It wasn’t anything to do with the previous day’s experience, but we felt that staying just in Beijing for a week wouldn’t be time well spent, so we jumped on another train to Shanghai (It was far more laborious to get the ticket than i’m making out, as we had to queue for over an hour in the heat the day before to purchase them). Thus far, we’d been used to a slow moving express train that gave you time to soak up the surrounding environment, but this train was something completely different. It was my first time on a bullet train, which covers 1300km in around 4 hours. The top speed of the train is around 330km per hour, but the thing that amazes me is that this train was the smoothest one we’d been on yet. It was like being on a plane. Travelling through the Chinese countryside definitely made us realise that there was another whole world of China to be explored, which is something I plan to do sometime in the future.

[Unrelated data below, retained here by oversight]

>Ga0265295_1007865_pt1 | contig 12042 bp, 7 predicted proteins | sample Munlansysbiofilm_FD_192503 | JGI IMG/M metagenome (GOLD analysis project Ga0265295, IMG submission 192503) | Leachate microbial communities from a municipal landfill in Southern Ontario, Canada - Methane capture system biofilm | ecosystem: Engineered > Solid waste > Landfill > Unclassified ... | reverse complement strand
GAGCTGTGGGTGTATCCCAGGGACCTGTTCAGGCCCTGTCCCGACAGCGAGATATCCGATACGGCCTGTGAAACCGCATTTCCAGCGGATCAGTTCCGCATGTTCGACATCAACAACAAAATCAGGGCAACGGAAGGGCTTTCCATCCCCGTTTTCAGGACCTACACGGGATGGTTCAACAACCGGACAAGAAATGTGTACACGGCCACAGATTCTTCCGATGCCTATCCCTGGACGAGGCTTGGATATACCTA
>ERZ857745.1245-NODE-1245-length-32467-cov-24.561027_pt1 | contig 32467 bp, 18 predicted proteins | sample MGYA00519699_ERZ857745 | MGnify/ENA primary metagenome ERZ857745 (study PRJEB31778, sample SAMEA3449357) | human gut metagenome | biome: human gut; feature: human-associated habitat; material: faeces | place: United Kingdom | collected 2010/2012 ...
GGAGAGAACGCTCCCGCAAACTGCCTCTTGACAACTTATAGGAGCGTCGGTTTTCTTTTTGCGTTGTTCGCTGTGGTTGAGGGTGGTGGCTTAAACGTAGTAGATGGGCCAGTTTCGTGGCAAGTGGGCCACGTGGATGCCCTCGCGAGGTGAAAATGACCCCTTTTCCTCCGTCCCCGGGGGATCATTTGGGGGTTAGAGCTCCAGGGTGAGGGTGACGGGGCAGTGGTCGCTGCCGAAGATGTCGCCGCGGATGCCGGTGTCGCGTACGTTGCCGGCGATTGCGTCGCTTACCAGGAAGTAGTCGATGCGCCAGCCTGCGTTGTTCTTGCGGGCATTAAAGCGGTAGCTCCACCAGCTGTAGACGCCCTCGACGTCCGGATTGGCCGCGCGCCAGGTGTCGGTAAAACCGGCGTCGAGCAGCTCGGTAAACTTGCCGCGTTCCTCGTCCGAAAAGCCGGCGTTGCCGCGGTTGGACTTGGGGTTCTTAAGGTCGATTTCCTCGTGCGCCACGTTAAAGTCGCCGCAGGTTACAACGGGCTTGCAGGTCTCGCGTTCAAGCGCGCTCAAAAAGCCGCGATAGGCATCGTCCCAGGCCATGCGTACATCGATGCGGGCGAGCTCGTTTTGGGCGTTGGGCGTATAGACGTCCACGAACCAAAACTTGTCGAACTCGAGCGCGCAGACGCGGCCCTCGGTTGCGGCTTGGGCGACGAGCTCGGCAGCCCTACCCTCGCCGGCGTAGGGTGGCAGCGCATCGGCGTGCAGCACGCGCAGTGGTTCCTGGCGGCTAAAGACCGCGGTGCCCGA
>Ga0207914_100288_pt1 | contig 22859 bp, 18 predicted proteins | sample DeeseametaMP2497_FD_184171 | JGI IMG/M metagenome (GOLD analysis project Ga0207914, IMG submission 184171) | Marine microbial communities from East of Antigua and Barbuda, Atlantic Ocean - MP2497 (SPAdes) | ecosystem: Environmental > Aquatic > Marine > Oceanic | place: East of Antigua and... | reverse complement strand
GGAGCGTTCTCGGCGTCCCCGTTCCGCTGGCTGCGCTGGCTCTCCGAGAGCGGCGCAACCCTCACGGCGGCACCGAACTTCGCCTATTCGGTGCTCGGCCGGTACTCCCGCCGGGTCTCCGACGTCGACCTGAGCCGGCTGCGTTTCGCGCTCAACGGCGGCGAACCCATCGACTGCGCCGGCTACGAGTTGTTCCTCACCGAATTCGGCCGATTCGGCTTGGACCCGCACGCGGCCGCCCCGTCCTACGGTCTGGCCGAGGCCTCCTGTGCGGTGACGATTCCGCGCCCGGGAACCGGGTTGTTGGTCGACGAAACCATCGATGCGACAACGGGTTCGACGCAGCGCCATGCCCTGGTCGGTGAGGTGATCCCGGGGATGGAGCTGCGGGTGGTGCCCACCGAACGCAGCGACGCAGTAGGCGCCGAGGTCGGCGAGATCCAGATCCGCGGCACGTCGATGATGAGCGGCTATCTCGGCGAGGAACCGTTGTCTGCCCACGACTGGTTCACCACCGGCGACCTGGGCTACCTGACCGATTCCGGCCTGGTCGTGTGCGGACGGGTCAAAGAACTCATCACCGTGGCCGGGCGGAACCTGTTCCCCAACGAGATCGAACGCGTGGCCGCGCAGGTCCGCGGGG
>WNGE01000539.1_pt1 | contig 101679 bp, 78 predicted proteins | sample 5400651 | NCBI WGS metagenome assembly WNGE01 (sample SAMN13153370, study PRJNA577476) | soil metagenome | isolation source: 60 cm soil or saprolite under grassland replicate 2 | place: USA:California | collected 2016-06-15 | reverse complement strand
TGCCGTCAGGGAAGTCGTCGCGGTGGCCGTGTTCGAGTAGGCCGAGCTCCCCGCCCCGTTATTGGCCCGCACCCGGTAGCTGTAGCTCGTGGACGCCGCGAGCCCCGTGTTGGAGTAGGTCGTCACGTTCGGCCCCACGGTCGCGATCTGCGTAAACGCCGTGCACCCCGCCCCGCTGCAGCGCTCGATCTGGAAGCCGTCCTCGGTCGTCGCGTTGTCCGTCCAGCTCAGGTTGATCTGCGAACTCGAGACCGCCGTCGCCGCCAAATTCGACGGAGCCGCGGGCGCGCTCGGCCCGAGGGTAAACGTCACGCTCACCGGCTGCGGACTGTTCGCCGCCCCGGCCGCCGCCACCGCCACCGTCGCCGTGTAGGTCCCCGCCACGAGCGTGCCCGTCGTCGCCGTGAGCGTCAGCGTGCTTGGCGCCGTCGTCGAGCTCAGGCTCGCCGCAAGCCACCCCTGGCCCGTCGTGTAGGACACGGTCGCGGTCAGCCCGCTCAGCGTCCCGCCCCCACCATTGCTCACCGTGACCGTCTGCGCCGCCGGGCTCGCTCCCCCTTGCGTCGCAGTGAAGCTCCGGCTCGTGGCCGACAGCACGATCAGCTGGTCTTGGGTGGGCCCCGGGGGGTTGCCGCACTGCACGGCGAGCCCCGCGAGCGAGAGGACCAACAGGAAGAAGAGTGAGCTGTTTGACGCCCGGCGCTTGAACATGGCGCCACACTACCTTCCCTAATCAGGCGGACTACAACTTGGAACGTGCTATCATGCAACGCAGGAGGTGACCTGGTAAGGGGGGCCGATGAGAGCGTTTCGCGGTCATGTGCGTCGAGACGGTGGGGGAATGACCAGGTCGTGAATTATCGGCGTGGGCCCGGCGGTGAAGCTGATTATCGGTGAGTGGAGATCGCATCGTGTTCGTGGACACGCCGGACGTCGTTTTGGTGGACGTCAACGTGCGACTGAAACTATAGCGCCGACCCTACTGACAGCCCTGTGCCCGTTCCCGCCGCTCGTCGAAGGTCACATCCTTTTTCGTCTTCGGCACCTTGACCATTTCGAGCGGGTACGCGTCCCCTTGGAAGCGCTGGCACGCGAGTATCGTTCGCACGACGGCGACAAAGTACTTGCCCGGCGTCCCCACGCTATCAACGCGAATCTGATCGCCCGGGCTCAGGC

We arrived in Shanghai and went to a hostel in an area I have no recollection of. This caused issues one night when we were attempting to get a taxi back to our accommodation. We only knew the English translation for the area, which obviously the taxi driver wasn't familiar with. We spent over two hours in the taxi, with a street-food stop halfway, trying to work out where we were. Somehow, the taxi driver eventually got us home for which we were very grateful.
A friend of ours met us in Shanghai as he’d been teaching English in the nearby city, and old capital, Nanjing. We used Shanghai as a bit more of a holiday than the rest of the trip and partied and chilled out. It had been an intense, memorable trip which was coming to an end. We were soon heading back to Beijing to catch a flight home and back to our normal lives.
It’s the most exciting adventure i’ve ever done, for sure. And, as previously mentioned, it’s something i’d love to do again, especially because there are so many variables which would make the trip different. It’s not like going back to the same holiday resort each year. But with so many other areas of the world still to explore I think I need to prioritise those first before returning to what was the greatest train journey i’ve ever done.